A running bandit simply is an unregistered runner—running the course but didn’t register accordingly. It’s not strictly illegal, but it’s not something you’d want to do (often?).
I decided that being unregistered was just a “minor setback.” I’ve waited for this race for so long that I won’t allow some setbacks to stop me from running, so being a running bandit was my last resort.
Pray. It Works.
The moment I got the bad news I immediately talked to Coach Rio and asked for some help. I was really worried then and I knew that he has his hands full that time so all I can do was to hope for the best and prepare for the worst. In preparing for the worst I found refuge in prayers. I prayed that everything would turn out fine. God knows all my efforts leading to this race and I know He won’t allow it to end like this—and it didn’t.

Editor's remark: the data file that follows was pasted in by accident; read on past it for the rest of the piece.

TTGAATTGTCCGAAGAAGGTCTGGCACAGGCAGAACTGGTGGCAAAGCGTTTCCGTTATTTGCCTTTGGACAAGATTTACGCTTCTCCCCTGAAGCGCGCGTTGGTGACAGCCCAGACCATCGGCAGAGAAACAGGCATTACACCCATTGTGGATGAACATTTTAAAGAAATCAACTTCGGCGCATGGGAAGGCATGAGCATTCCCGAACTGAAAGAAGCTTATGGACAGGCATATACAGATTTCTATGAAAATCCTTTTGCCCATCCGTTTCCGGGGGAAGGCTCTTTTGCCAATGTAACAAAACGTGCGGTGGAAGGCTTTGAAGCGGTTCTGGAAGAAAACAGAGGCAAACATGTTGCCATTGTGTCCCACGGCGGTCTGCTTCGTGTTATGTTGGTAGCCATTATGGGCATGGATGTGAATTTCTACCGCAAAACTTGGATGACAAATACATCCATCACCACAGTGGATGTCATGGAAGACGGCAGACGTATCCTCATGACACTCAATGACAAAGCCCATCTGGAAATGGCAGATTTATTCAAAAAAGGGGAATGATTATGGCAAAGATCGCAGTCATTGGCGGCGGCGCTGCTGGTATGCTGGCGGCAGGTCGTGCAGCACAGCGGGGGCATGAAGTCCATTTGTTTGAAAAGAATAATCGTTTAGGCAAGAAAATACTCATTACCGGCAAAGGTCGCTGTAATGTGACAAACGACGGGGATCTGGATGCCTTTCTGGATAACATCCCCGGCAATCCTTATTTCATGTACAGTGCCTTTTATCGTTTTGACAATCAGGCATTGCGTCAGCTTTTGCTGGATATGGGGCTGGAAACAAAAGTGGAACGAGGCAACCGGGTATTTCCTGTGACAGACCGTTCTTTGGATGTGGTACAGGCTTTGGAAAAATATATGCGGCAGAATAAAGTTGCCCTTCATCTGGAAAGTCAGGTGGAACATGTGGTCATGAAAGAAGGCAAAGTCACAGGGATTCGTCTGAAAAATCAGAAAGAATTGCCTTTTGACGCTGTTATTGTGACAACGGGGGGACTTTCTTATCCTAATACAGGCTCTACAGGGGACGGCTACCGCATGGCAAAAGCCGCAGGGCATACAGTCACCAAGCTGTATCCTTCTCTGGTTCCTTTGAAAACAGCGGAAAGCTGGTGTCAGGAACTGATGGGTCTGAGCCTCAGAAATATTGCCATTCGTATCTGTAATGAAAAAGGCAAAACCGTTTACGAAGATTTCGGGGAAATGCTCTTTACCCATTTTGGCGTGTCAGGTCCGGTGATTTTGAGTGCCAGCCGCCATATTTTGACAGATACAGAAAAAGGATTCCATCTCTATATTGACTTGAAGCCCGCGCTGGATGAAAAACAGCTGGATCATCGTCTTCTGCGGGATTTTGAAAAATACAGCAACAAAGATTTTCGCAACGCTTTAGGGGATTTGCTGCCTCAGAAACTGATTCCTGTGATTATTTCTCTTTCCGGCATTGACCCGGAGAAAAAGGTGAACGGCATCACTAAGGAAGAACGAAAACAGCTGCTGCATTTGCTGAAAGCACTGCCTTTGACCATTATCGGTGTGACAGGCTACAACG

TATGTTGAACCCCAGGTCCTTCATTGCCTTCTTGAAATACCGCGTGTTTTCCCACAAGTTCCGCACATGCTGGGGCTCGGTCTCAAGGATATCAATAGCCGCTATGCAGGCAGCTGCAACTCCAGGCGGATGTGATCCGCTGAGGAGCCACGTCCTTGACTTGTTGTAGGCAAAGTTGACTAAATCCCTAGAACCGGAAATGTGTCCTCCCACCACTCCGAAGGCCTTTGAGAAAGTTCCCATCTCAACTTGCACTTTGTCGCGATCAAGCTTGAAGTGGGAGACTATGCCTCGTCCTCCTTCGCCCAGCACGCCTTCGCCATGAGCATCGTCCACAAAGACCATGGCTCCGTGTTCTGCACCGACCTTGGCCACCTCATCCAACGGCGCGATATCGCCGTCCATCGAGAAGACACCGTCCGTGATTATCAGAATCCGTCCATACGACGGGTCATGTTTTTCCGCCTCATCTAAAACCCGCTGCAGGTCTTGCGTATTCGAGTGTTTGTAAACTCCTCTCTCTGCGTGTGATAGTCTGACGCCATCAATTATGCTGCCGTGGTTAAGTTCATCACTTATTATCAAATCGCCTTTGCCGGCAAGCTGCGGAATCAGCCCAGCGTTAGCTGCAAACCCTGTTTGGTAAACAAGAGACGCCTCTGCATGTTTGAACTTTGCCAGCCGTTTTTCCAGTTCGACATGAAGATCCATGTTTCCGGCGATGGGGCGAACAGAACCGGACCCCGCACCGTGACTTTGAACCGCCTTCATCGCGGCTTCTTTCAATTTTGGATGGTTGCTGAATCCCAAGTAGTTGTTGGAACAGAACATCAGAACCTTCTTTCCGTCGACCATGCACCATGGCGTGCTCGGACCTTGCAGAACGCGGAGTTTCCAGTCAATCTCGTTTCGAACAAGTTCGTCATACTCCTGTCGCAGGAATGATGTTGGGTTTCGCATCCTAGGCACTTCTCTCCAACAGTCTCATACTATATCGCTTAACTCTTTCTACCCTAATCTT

I arrived at the assembly area early, eager to know if there’d be good news for me. Alas, I didn’t find Coach Rio so I was prepared to be a running bandit. I went to our booth (takbo.ph) and by coincidence or by divine intervention Coach Rio’s booth was beside ours, so I was able to talk to him for some fix. Fortunately he had a “spare” race bib which would allow me to run, still a running bandit, but at least I am qualified for a medal. That number belonged to a woman that is technically my sponsor for this race, and I could be called a running bandida! (Thank you very much Coach!)
This was the first time I joined a race that I knew a lot of people—mostly from takbo.ph and the runner’s blog community. When I started running it was just some of my friends and officemates and now I’m running with people that shares the same passion as me that not so long ago were mere strangers. This was probably the most fun I had in a race, I was running alongside friends and cheering some along the way—it was a very nice feeling that you’re not running alone.
The Race and Route
The race started 5:30AM for 21K and the turnout was huge! Considering that 21K is not a walk in the park I was really surprised how much people, men and women, joined this race. The race was very competitive and, as much as I don’t want to admit it, a lot of women were actually faster than me.